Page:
From the Morning Memo:

The push to restore integrity in government will be a national issue after the Nov. 8 general election, Gov. Andrew Cuomo said Sunday at an endorsement rally for Democratic Sen. George Latimer.

And the “essence” of ethics reform as least as New York is concerned is either limiting or banning the outside income lawmakers can earn in the private sector, he said.

“All this cynicism, all this distrust, all these questions about the justice system and this and that is going to linger,” he said. “Every relationship comes down to trust. There are questions about the integrity of government.”

In his remarks, Cuomo linked the need for reform to the overall lack of confidence in government voters have expressed — that there’s somehow a set of rules for people in power, a sentiment that has fueled in part the populist rhetoric of GOP presidential nominee Donald Trump.

“One more big piece we have to do and that is ethics reform in Albany,” Cuomo said. “This is not just going to be about New York state. I believe this is going to be the challenge for this nation after this election because the day after Election Day, all this bad feeling, all this suspicion, isn’t going away.”

Cuomo in the last legislative session sought to cap outside income, a move that had a cool reception for both the Republican-led Senate and Democratic-controlled Assembly.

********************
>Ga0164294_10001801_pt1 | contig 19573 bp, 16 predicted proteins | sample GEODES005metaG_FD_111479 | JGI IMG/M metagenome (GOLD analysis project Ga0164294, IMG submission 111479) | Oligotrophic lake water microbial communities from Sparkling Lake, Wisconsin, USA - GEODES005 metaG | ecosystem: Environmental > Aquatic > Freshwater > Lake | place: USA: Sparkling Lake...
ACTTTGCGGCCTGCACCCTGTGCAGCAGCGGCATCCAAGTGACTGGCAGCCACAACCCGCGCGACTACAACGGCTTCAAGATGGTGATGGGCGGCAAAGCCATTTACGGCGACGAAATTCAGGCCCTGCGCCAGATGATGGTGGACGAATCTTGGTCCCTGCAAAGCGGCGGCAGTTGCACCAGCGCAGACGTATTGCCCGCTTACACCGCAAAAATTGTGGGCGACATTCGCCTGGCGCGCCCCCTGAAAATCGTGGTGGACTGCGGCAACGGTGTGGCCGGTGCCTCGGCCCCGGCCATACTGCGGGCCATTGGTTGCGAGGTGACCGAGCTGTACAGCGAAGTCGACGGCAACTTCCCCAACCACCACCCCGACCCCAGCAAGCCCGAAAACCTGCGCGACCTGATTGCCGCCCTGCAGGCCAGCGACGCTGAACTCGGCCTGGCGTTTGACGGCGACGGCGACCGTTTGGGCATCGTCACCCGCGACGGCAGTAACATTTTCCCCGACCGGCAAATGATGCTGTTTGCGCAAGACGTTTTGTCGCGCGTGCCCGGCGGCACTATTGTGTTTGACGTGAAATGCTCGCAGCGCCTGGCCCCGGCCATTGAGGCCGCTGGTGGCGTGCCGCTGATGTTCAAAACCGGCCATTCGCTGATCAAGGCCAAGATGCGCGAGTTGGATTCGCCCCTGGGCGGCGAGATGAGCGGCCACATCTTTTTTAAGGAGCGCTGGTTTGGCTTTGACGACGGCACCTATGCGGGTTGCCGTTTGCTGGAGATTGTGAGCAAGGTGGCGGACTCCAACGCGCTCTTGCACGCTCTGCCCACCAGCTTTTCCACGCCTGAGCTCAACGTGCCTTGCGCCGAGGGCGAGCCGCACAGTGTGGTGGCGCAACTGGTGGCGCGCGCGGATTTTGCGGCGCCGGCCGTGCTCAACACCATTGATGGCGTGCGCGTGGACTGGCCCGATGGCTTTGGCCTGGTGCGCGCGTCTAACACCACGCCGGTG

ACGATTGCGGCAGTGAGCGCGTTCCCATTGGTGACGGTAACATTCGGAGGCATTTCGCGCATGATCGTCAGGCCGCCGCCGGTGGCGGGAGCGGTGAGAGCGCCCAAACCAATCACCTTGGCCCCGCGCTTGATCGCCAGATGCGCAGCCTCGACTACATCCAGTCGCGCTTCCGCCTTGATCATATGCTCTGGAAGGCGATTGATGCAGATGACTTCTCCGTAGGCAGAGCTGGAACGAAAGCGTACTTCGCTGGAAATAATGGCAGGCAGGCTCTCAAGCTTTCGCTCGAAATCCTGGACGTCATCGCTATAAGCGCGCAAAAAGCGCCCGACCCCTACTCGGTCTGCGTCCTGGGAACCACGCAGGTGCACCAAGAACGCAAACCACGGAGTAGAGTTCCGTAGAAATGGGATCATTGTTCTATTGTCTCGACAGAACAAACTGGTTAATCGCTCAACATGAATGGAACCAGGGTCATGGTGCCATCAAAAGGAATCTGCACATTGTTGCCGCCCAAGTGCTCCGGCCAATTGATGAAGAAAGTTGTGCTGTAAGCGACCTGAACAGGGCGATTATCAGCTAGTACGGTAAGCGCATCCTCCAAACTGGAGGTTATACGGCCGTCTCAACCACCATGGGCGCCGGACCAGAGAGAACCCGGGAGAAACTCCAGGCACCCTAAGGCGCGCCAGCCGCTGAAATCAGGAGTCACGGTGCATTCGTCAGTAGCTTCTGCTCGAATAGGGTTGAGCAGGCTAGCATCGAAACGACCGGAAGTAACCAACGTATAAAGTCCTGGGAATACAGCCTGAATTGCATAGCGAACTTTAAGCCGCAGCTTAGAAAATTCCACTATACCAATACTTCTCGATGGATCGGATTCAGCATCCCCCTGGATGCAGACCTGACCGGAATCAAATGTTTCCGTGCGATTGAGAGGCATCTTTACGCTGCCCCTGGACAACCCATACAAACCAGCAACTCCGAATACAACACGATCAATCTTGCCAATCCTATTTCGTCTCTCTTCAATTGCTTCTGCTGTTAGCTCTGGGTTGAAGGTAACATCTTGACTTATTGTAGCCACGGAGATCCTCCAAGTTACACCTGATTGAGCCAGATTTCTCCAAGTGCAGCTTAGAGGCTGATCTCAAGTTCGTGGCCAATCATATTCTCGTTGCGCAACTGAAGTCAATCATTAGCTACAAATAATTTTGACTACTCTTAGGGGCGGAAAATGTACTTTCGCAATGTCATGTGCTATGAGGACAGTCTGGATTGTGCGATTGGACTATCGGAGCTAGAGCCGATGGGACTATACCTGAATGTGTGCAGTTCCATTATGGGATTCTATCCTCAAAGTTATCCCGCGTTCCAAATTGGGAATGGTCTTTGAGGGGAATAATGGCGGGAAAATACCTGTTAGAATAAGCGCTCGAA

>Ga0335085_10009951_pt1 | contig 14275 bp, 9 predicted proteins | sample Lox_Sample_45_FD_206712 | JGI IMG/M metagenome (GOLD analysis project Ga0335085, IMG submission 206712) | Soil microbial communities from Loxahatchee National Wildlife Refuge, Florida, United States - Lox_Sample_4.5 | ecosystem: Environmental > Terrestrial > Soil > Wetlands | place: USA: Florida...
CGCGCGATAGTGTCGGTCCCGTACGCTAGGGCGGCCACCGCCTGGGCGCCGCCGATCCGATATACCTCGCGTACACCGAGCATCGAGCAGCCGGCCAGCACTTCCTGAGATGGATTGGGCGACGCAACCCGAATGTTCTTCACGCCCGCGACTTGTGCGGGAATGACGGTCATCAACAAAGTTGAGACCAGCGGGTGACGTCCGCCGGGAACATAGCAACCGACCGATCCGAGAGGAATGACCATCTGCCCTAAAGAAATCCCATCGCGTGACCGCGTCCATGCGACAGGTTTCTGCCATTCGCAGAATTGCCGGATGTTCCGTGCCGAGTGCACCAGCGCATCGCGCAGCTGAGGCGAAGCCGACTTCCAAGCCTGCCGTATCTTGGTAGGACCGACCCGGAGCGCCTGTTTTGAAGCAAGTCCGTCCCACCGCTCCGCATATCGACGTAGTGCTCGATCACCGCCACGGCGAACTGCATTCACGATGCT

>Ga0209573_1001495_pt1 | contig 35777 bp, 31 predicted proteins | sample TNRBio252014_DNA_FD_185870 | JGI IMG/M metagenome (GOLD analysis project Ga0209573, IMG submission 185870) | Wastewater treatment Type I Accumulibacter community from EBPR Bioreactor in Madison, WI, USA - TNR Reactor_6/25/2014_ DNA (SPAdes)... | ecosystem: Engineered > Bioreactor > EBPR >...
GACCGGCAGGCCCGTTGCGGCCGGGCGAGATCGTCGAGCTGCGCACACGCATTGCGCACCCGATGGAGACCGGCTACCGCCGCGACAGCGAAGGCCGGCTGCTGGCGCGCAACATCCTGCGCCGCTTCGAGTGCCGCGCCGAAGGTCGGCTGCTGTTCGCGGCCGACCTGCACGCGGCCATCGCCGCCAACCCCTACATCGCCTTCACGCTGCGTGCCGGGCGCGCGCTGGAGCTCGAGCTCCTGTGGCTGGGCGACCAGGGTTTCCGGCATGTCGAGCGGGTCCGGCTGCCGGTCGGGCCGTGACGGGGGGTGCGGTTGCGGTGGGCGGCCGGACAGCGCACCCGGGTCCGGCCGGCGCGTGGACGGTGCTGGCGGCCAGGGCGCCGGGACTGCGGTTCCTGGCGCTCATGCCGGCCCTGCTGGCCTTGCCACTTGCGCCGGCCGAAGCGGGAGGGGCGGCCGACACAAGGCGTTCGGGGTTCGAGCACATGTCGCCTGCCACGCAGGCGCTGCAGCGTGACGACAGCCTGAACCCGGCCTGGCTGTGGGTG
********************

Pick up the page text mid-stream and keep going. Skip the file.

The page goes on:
While Senate Republicans were opposed to the outside income limits, the proposal backed by the Assembly was deemed to have too high of a threshold by the governor.

Still, Cuomo blamed the Senate GOP for the impasse on the issue, saying the conference that holds a narrow majority in the chamber doesn’t want to pass new ethics laws. Cuomo, with Republicans in power in the Senate, has approved various ethics reform packages to disclose outside income and create new anti-corruption crimes.

The push for regulating outside income came after the convictions of both the former Assembly speaker, Sheldon Silver, and ex-Senate majority leader, Dean Skelos, in separate corruption cases. The Legislature is considered a “part time” job allowing lawmakers to earn money from entities such as law firms that have business before the state.

Cuomo’s office, too, has been touched by scandal in recent months after his former top aide, Joe Percoco, was arrested and charged in a bribery and bid-rigging case.

Cuomo in last several weeks has sought to boost the Democratic conference’s push for a takeover of the chamber, backing lawmakers in key legislative races.

Latimer, a Westchester County lawmaker first elected in 2012, faces Republican Julie Killian.